per cent of the agency's clients were, like Quantum Bridge, US-owned,

now it is nearer 55 per cent, adds King. Most growth has come from

European-owned operations.

Significant wins in 2000 included Enterprise Ireland, the Irish

Government-backed body promoting Irish technology firms to the UK and

Interoute, which is building the largest fibre optic network across

Europe. NCorp, a database retrieval system that works 'intuitively',

joined the roster early this year.

'We've never moved away from the B2B focus we had. We never got involved

in the frenzy,' says King. It was a strategy that helped lift

fees by 76 per cent.

30. Ogilvy Public Relations Worldwide (£1,674,558)

It was a far from vintage year for Ogilvy. The agency's biggest client

IBM, for which it managed a pan-European network for six years, took the

task in house - and with it fees running into several hundred thousands

of pounds. The boom hitting the buffers also affected the

agency, leading to the winding up of its e-commerce division, with

former head Howard De Souza moving to take charge of the corporate

practice and taking some of his team with him. No wonder hi-tech income

fell a painful 29 per cent.

On a more positive note, UK managing director technology practice Simon

Quarendon arrived in March last year after selling his Words Group

company to Flagship. Client wins in 2000 included IT services supplier

EDS and electronic procurement and supply chain management business


An online PR capability, under Kiran Sharma, has been launched to help

clients in areas such as virtual press offices and investment has been

made in extranets to improve account management.

38. The White Oaks Consultancy (£1,215,828)

A 49 per cent uplift in fee income saw The WhiteOaks Consultancy break

the £1m barrier, assisted by wins such as outsourcing specialist

Servus Holdings.

Director Bill Nichols says WhiteOaks 'sat outside the bubble'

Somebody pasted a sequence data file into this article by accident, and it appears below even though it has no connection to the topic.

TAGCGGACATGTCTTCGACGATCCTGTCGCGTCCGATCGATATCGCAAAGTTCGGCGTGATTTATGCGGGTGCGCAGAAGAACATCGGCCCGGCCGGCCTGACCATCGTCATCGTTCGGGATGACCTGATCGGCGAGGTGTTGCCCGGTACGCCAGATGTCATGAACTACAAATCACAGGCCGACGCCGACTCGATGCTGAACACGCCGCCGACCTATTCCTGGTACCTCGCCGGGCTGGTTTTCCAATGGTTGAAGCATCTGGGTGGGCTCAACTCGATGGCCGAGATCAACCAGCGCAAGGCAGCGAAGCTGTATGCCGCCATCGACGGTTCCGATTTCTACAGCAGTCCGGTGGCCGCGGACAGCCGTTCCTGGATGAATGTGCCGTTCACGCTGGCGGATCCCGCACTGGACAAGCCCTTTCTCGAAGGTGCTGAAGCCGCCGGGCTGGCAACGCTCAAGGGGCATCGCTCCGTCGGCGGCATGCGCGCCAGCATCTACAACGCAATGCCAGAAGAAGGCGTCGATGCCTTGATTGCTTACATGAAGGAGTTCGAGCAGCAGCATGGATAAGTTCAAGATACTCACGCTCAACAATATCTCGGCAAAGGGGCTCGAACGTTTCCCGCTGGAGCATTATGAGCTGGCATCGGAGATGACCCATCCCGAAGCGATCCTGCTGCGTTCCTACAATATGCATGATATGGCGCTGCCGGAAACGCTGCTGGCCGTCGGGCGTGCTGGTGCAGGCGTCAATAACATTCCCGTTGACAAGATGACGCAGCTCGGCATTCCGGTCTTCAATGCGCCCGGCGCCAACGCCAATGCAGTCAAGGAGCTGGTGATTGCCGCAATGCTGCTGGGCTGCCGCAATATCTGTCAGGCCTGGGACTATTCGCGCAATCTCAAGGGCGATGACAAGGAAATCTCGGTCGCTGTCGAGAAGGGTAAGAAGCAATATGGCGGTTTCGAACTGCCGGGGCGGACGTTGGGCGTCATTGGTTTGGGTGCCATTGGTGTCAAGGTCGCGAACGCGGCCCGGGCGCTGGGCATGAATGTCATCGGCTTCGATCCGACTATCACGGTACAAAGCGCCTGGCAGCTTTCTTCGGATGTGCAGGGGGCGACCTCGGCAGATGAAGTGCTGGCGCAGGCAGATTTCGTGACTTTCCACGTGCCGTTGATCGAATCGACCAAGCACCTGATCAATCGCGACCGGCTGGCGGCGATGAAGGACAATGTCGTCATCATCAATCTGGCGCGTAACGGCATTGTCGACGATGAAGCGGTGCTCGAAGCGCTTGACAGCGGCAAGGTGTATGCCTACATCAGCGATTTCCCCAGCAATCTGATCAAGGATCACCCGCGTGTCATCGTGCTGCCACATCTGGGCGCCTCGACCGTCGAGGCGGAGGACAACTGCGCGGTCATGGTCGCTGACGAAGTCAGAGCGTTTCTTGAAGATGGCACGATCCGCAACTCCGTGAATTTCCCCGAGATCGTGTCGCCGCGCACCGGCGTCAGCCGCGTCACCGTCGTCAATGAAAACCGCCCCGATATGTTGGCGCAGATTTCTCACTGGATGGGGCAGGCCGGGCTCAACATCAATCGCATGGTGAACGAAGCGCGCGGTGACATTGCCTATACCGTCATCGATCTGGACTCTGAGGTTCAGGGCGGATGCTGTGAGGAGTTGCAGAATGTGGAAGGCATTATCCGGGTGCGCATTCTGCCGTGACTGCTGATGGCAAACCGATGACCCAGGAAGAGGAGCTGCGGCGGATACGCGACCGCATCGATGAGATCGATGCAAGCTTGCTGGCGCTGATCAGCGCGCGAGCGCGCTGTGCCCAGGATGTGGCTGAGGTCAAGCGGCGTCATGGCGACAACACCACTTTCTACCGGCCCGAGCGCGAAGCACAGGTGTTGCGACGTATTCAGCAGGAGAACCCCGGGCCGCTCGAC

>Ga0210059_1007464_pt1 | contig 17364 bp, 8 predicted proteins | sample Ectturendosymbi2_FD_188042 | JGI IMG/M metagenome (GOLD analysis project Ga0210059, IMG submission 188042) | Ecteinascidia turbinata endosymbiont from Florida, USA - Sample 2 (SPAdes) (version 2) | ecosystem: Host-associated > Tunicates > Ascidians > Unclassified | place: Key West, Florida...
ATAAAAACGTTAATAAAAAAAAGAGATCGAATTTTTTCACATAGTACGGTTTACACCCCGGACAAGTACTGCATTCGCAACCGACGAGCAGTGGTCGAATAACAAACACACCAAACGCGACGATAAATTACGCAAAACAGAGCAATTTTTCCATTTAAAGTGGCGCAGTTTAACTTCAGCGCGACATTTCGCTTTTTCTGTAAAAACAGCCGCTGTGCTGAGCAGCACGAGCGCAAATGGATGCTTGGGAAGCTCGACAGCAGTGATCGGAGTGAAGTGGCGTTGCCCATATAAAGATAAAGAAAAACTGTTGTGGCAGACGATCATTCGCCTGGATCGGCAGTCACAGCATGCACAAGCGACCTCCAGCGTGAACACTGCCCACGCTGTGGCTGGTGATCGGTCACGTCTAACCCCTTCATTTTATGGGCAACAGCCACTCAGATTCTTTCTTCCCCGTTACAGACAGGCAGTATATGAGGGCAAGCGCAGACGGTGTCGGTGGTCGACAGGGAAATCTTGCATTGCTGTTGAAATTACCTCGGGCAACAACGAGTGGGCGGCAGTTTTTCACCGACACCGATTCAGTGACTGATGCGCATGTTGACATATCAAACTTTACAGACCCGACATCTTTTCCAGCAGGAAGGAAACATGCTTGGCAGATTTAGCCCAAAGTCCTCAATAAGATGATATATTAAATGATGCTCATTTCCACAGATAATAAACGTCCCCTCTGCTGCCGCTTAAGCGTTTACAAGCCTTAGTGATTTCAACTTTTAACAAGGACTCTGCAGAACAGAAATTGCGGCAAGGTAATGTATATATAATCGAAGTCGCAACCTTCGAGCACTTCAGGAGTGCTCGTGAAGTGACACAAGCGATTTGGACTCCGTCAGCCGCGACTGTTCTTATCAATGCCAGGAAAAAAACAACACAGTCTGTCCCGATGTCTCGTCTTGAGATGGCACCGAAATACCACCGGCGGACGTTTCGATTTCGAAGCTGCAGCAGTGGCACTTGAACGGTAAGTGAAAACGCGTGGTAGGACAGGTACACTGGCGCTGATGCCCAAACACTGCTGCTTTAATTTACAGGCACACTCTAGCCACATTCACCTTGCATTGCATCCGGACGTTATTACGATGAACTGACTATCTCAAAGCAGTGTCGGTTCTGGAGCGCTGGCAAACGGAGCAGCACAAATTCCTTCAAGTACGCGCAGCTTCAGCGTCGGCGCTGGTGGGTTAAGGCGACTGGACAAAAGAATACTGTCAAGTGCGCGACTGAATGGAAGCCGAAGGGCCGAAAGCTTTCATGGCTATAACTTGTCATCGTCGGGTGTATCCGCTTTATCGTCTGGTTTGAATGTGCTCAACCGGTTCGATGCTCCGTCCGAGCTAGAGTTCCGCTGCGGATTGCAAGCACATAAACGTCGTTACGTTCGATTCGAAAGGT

but admits that things have been tough this year following the US market

'going off a cliff face' at the end of last year.

The business, which is headquartered in a Grade II listed Georgian

farmhouse in Farnham opened up a London office in 2000. This was on the

back of launching a majority-owned joint venture partnership with Deep

Group, owner of companies such as the award-laden new media design

agency Deepend.

Relish, as the joint venture is called, numbers anti-virus software

company Sybari among its clients. Its managing director is Suzy


In August 1999, WhiteOaks set up a wholly-owned French subsidiary under

Veronique Lurot and last year announced the launch of White Oaks

International, a network with partners in Germany, Italy, Spain, USA and

the Netherlands. 'The future is going international with the White Oaks

brand name,' says Nichols.

43. Mantra Public Relations (£1,035,700)

Formed in February 2000 by ex-Brunswick consultants Debbie Wosskow and

Laurence Dore, it took Mantra a mere ten months to reach £1m in


Wosskow, still only 27 was a former IPR Young Communicator of the Year

when at Citigate.

Mantra offers technology and telecoms clients a full-service, extending

from corporate and financial to B2B IT PR and consumer campaigns. All

staff have equity in the agency which is minority owned by two venture

capitalists: Longacre Partners, which is the corporate finance arm of

leading new media lawyers Olswang, and the vehicle of former Hillsdown

chairman Sir Harry Solomon, whose daughter Louise Solomon, an erstwhile

Dewe Rogerson consultant, sits on the Mantra board.

Wosskow says Mantra has aggressively targeted technology VCs, not just

to get their business but to use their connections as well. Among the

agency's first clients was Silicon Valley VC Benchmark Capital, which

recommended Mantra to its clients Flutter (online betting) and Keen

(online advice), who both hired Mantra. Other wins include

- run by Nick Denton, the influential founder of the First Tuesday new

media networking evenings - and online dating service Udate.